All About Website Usability Blog – Holly Phillips


The huge difference between .1 and 1 second, part 2
November 21, 2009, 4:29 am
Filed under: confidence, visual design

My last post referenced an astounding finding by Jakob Nielsen about the difference in perception between a 0.1-second page response time and a 1-second response time.  So why do I think this is such a big deal? 

Let’s put this together with a few other things that we know about website visitors.  We’ve found in other usability research that visitors (at least ours) like to be in control.  They want to be the ones to decide when to initiate a chat session, or when to talk to a salesperson.  We also know that they like to see all their options, and not feel that any information is being hidden from them.

So, let’s say that we have two different tabbed page designs — Design A has a .1-second page response time when switching between tabs and Design B has a 1-second response time.  According to Nielsen, our visitor will feel that he’s in control with Design A, and that he can access all of the information because it’s all “on the page”.  On the other hand, with Design B, he’ll feel that the computer is in control and is meting out the information to him.  The user is much more likely to prefer Design A because of these factors. 

This insight can help us make coding decisions, such as whether to load the information on every tab upon first entry to a page, or to load it only when the tab is clicked.  This can thus make the difference between a satisfying and unsatisfying final design, even if they both look identical.  Food for thought…

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The huge difference between .1 and 1 second, part 1
November 14, 2009, 4:09 am
Filed under: confidence, visual design

Jakob Nielsen’s Oct 5 Alertbox describes the difference in user expectations about timeframes on the web.  While he discusses instances where users are willing to wait 1 hour, 1 day, 1 week, and even longer for specific types of results, the really interesting thing is his finding about the perception of response times of 0.1 second vs 1 second.

On the surface, it would seem that there shouldn’t be much difference in user satisfaction to have to wait 0.1 second vs 1 second for a page to respond.  It’s not like that extra 9/10ths of a second will significantly contribute to the time available to read a page.  But the interesting finding is not that one seems appreciably faster than the other.  Instead, it’s the subjective impression given by the time:  Nielsen found that a page that responds in less than 0.1 seconds feels as if you made something happen, whereas a page that takes 1 second to respond feels as if the computer is doing something to create the response.

Why is this so interesting?  We’ve watched users interact with webpages that have very similar designs at different sites.  In one case, both pages had a tabbed-structure on the lower half of the page, where clicking on one of the tabs kept the upper-half of the page constant but changed the lower-half of the page.  On the first site, the new tab was brought up immediately (less than 0.1 seconds), and on the second it was brought up in about 1 second (we of course alternated which sites the users saw first).  Users didn’t comment on the speed, but instead commented about how they preferred the first site because “you don’t have to go to a whole new page for each tab, like on the second site”.  In reality, neither design was taking the user to a new page.  But in the perceptions of the user, the second site was slower specifically because it had to bring up a new page.  Ie, the slower page implied that the computer was doing something, whereas the faster page implied the user was controlling the action.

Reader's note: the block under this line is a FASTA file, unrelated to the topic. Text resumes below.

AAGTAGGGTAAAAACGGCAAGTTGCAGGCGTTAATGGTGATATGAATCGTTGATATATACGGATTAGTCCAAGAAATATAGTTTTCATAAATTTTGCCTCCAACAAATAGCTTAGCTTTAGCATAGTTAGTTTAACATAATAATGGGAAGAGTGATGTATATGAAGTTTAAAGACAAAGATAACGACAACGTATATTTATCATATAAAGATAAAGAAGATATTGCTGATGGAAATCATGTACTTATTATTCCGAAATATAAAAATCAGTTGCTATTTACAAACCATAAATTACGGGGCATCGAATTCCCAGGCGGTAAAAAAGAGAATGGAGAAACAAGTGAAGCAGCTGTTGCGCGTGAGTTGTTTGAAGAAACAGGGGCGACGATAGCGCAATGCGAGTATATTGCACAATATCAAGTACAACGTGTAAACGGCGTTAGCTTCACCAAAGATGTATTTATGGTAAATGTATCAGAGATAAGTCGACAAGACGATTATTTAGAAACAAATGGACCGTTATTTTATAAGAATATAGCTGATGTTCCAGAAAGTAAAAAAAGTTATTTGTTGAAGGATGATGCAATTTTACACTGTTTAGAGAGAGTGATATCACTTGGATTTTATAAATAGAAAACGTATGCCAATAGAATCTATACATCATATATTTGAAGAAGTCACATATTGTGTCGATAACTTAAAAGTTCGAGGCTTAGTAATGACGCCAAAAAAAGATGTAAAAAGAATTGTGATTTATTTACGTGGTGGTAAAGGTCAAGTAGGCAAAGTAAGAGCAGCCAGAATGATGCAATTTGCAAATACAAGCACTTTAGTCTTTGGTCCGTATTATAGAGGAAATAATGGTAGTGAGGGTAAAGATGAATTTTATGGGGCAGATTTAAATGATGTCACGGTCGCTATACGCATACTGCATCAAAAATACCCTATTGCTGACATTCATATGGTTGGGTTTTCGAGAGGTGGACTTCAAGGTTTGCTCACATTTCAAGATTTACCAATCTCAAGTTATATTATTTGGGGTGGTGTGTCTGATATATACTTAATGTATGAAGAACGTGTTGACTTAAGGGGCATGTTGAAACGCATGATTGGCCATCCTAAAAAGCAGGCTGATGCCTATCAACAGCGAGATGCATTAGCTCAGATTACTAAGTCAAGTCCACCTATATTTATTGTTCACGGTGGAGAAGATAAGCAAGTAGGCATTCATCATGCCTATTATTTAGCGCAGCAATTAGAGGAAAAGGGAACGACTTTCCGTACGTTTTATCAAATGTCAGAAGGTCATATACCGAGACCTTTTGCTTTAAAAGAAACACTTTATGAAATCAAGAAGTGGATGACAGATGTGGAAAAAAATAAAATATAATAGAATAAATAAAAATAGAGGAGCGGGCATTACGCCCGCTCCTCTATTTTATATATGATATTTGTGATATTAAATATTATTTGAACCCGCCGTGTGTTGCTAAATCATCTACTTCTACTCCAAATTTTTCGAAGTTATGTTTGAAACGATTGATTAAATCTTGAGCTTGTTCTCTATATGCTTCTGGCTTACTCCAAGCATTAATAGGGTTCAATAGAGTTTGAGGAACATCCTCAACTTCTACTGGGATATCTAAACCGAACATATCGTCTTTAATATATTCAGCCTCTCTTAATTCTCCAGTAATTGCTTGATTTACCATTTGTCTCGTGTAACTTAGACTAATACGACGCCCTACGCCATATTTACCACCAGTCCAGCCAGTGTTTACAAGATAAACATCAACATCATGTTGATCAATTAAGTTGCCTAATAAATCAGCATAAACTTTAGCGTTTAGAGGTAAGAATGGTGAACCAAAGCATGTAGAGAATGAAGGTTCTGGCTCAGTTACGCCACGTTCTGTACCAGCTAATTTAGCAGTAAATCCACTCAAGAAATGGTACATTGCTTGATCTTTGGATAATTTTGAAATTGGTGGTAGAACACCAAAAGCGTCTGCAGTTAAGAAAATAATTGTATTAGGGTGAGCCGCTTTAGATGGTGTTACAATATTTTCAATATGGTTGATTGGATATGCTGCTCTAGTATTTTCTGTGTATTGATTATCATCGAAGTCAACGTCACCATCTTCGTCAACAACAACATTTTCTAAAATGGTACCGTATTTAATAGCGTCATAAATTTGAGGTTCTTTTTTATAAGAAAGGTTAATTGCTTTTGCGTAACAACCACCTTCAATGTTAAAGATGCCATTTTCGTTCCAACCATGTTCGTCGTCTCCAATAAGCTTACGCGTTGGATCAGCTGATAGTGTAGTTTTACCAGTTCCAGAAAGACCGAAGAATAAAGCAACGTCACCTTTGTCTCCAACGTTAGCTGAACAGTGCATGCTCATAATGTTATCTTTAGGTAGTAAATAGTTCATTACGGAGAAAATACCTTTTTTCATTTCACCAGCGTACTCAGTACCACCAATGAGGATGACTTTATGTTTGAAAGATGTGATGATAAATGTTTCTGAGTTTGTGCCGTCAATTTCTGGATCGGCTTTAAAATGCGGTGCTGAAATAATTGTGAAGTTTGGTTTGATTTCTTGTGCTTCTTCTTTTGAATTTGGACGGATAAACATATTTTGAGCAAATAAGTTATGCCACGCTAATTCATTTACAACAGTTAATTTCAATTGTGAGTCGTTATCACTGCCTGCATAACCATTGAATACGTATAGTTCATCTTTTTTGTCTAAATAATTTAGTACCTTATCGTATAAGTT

This perception of having to bring up a new page then led to comments about the second site “being harder to navigate, since you have to go to all these different pages”.  The first site was deemed easier to navigate since “all the information is right there on the same page so I never had to navigate around” — even though they actually did navigate to the different tabs.

To me, this finding is incredibly insightful and helps explain how seeminly tiny time differences can have profoundly different cognitive impacts on website visitors.



Can layout alone influence satisfaction?
November 7, 2009, 4:24 am
Filed under: visual design

In customer usability studies we often watch customers struggle to find what they’re looking for, to figure out the navigation, or to wade through irrelevant search results.  But understanding the impact of page layout on customer behavior and satisfaction is tough to do unless you focus specifically on that and conduct task-based usability testing using a few different page layout designs.

Chaparro, Shaikh, and Baker conducted a study to help quantify the impact of page layout on usability.  Their finding: 

“Layout on a web page (whitespace and and advanced layout of headers, indentation, and figures) may not measurably influence performance, but it does influence satisfaction.” Chaparro, Shaikh, & Baker

Could this be one of those elusive design characteristics that help explain why customers who can easily find their desired information or complete their desired task still only rate their satisfaction as 8 out fo 10?  We’ve seen in our studies that satisfaction is strongly correlated with task completion up to a point.  After all, if you can’t complete your task, it’s pretty unlikely you’ll be very satisfied.  But that correlation tends to break down at the high-end; perfectly successful visitors with nothing but positive comments often don’t give us the maximum satisfaction ratings.  There’s clearly something else that goes into their mental evaluation in addition to successful task completion.  Improving page layout may help crack this nut.